Zaha Hadid: Architect Cheat Sheet | NONAGON.style
Architect Cheat Sheet: Zaha Hadid

Architect Cheat Sheet: Zaha Hadid

Learn more about this starchitect

Sharon Cheng
Written by –
Sharon Cheng
on August 5th 2019
Hong Kong based. Sharon loves traveling around the world, but Hong Kong is always her favorite space to be inspired. Addicted to graphic design, she finds creative ideas for images and video always pop up in her mind!

Iraqi-British architect Zaha Hadid was one of the most famous female architects. She is also known as the first woman to receive the Pritzker Architecture Prize, in 2004 and made a Dame by Queen Elizabeth II for services to architecture in 2012. In 2015, Hadid was the first (and still only) woman honored with the Royal Gold Medal from the Royal Institute of British Architects. Even now, the name of Hadid is still recognizable as one of the most influential female architects in the world.

 

“Architecture is like writing. You have to edit it over and over so it looks effortless.” — Zaha Hadid

Zaha Hadid | NONAGON.style

Early Life

Zaha Hadid was born in Baghdad, Iraq on 31 October 1950. She belonged to a wealthy family, with a father who was a successful industrialist from Mosul in the northern city of Iraq. After studying mathematics at the American University of Beirut, she moved to London in 1972 to study at the Architectural Association School of Architecture.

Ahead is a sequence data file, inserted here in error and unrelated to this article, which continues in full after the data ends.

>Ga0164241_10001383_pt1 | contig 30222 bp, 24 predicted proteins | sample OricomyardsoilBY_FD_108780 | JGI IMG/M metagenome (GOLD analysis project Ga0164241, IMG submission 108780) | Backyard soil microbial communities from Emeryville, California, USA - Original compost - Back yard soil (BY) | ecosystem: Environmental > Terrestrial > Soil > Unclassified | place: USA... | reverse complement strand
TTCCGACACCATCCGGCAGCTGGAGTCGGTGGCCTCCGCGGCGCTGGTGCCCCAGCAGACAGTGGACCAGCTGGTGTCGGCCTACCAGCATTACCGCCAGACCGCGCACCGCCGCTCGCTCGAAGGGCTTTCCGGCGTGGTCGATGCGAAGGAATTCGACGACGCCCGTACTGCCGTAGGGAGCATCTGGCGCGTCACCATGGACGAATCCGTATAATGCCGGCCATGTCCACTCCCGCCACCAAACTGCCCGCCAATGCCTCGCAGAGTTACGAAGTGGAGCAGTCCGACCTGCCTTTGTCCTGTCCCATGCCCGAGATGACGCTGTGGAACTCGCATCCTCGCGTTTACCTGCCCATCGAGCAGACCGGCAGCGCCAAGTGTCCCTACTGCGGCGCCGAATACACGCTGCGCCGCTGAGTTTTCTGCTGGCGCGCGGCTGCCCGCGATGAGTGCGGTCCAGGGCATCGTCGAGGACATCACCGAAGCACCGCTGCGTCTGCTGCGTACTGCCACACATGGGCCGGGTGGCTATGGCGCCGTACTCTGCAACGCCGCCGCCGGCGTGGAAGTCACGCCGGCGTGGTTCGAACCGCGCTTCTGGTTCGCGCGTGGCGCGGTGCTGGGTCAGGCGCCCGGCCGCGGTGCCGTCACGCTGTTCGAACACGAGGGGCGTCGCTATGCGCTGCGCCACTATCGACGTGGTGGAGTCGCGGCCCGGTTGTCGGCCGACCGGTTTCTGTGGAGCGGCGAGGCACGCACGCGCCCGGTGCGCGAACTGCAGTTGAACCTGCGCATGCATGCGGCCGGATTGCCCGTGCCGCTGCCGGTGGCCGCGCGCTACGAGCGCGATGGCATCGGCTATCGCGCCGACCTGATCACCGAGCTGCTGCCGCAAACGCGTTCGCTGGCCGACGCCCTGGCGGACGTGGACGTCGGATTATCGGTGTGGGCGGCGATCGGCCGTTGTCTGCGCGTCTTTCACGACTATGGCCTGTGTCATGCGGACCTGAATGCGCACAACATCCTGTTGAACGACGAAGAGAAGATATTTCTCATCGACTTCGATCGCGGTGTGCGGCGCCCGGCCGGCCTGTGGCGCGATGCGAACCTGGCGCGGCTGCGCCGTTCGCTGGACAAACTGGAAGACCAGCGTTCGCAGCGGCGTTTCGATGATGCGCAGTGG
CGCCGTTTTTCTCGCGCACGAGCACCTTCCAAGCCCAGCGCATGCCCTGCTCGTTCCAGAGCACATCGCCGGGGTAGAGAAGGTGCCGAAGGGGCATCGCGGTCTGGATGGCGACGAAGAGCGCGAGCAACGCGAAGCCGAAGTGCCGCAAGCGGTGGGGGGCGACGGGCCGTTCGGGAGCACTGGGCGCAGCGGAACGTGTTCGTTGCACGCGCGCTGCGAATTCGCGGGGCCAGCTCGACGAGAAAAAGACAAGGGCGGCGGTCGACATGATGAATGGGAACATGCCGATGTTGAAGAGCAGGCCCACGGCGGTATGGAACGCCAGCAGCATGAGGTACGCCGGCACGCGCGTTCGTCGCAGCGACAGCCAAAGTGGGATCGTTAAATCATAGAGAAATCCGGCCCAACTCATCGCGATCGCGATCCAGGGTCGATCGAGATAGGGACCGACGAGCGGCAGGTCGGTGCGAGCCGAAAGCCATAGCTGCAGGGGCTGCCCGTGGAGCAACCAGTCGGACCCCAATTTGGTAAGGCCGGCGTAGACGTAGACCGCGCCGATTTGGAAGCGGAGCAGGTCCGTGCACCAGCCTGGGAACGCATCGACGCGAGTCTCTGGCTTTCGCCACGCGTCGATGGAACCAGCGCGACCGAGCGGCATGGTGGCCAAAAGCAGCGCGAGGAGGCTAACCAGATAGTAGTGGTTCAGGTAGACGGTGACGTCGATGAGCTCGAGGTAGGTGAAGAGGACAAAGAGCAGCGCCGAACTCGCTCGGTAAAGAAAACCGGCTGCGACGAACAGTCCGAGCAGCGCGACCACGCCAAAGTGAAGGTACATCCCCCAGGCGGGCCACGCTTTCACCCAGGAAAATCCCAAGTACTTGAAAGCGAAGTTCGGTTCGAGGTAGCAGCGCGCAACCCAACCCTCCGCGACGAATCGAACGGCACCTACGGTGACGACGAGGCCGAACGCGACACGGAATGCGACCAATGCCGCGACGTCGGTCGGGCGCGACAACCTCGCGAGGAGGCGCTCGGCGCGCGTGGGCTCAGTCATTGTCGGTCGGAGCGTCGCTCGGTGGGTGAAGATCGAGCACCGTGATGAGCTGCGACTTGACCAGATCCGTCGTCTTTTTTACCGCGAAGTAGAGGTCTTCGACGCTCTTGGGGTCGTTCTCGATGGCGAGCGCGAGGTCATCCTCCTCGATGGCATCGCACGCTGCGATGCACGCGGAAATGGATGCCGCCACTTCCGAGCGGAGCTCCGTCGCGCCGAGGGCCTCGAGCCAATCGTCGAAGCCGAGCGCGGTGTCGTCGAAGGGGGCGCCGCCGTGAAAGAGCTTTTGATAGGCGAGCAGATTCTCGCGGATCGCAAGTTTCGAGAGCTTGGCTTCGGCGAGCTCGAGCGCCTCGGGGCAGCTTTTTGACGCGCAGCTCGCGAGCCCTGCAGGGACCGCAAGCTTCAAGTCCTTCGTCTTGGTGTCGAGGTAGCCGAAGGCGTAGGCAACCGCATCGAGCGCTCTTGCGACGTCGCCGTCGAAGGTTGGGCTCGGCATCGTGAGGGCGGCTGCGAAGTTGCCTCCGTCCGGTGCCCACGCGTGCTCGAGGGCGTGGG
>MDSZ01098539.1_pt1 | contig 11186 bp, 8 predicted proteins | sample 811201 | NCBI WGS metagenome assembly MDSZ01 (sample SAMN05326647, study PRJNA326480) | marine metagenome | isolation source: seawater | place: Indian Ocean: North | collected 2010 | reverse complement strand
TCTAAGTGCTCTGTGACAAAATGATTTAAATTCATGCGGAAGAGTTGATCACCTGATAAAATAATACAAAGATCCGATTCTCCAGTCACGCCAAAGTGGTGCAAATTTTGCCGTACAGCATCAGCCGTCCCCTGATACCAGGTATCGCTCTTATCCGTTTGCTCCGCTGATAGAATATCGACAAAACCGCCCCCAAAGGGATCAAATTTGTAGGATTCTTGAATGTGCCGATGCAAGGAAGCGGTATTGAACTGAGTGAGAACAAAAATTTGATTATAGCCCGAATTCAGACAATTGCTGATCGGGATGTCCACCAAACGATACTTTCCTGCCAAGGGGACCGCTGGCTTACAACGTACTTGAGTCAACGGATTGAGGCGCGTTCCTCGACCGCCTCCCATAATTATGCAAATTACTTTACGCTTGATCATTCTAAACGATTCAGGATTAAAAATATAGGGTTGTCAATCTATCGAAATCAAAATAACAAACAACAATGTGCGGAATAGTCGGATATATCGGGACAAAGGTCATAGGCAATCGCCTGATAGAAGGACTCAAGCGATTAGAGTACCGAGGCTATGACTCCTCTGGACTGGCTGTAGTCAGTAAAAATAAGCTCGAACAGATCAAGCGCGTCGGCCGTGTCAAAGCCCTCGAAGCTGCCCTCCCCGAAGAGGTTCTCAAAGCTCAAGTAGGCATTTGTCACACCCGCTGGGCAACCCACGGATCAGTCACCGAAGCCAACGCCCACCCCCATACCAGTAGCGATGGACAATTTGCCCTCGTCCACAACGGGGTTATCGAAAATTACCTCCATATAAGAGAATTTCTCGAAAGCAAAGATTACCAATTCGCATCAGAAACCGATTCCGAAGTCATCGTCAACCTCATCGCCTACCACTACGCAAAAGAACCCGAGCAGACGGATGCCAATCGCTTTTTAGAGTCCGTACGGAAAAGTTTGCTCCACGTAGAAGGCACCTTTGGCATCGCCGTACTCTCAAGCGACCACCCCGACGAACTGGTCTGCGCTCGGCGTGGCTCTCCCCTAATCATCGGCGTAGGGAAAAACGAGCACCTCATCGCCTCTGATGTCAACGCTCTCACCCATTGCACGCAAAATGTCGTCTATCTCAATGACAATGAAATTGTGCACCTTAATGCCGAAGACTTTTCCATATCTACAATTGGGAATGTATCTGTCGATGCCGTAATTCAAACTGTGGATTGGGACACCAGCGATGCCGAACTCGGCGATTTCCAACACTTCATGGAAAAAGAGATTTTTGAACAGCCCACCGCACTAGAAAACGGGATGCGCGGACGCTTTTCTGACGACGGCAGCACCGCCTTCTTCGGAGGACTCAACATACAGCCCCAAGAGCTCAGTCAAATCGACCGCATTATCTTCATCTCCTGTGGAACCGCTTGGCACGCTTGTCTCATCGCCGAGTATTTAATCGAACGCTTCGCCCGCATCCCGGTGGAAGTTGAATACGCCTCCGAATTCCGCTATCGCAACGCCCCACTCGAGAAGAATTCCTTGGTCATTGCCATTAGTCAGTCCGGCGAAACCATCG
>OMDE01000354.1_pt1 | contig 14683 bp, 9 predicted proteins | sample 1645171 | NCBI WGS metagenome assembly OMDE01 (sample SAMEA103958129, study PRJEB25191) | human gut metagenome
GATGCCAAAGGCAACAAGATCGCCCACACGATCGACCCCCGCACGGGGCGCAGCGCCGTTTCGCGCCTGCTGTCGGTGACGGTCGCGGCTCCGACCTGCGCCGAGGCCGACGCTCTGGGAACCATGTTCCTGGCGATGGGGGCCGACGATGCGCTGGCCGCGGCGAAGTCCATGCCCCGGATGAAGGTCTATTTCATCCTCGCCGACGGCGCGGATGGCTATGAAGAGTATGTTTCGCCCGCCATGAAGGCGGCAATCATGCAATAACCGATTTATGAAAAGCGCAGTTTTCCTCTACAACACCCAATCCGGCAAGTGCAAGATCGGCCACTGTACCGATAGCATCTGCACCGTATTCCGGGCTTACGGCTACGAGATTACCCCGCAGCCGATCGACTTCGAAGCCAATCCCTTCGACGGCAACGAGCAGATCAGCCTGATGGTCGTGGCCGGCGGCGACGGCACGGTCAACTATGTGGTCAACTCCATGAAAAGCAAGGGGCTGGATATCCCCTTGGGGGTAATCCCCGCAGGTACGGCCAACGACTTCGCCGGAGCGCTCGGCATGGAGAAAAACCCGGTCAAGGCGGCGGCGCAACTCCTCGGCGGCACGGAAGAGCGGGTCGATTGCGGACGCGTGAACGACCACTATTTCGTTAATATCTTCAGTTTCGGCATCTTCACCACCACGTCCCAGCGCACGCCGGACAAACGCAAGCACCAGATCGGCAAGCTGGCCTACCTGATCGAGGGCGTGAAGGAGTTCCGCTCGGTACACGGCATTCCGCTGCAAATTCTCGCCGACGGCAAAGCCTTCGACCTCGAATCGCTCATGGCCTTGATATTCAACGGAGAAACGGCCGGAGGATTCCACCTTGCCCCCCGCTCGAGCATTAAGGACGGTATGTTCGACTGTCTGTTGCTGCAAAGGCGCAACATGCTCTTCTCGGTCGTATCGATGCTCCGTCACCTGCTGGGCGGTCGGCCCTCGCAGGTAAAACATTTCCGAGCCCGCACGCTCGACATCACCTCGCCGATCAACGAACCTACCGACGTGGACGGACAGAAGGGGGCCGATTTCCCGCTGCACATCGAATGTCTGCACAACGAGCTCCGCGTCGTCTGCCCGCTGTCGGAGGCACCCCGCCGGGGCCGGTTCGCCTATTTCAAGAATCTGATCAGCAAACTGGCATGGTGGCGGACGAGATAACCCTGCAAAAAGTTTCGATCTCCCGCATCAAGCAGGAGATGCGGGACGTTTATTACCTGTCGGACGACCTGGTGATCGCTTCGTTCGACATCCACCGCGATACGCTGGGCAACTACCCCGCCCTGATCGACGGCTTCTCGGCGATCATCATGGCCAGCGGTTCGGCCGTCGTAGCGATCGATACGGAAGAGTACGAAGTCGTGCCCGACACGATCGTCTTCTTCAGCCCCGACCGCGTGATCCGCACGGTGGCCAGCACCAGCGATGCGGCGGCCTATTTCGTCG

Zaha Hadid | NONAGON.style

Career Beginnings

After Hadid has graduated, she went to work for her former professors Rem Koolhaas and Elia Zenghelis, meeting many other contemporary architects during this time. In 1980, Hadid officially started up her own architectural firm, Zaha Hadid Architects, in London.

Vitra Fire Station

The Vitra Fire Station was the first of Hadid’s buildings designed and constructed. She was asked to design a small fire station for the Vitra factory in Switzerland. It was  composed with sharp diagonals and combined raw concrete and glass. Soon after completion, the fire station became an exhibit space to celebrate Frank Gehry’s work.

 

This marked the start of many popular buildings designed by Hadid that used curves and imaginative designs.

Key Points of Note

London Aquatics Centre

London | 2011

This is the main building for the 2012 Summer Olympics, which covers three swimming pools and 17,500 seats inside. Hadid once described this aquatics centre as “inspired by the fluid geometry of water in movement.”

Dongdaemum Design Plaza

Seoul | 2014

This is the largest buildings in Seoul and it’s called “Great Gate of the East.” With the smooth-skinned and round-shaped structure, it perfectly combines the nature and history of the city.

Death and Legacy

Hadid died of a heart attack on March 31 2016, aged 65. Her studio announced that “Zaha Hadid was widely regarded to be the greatest female architect in the world today,” and her firm continues with many projects around the world.

Zaha Hadid | NONAGON.style
Iraqi architect Zaha Hadid in her London office, UK, circa 1985. Image by Christopher Pillitz/Getty Images

What do you think of Zaha Hadid and her work?

 

For more like this, check out our Architect Cheat Sheet series.

 

 

 

 

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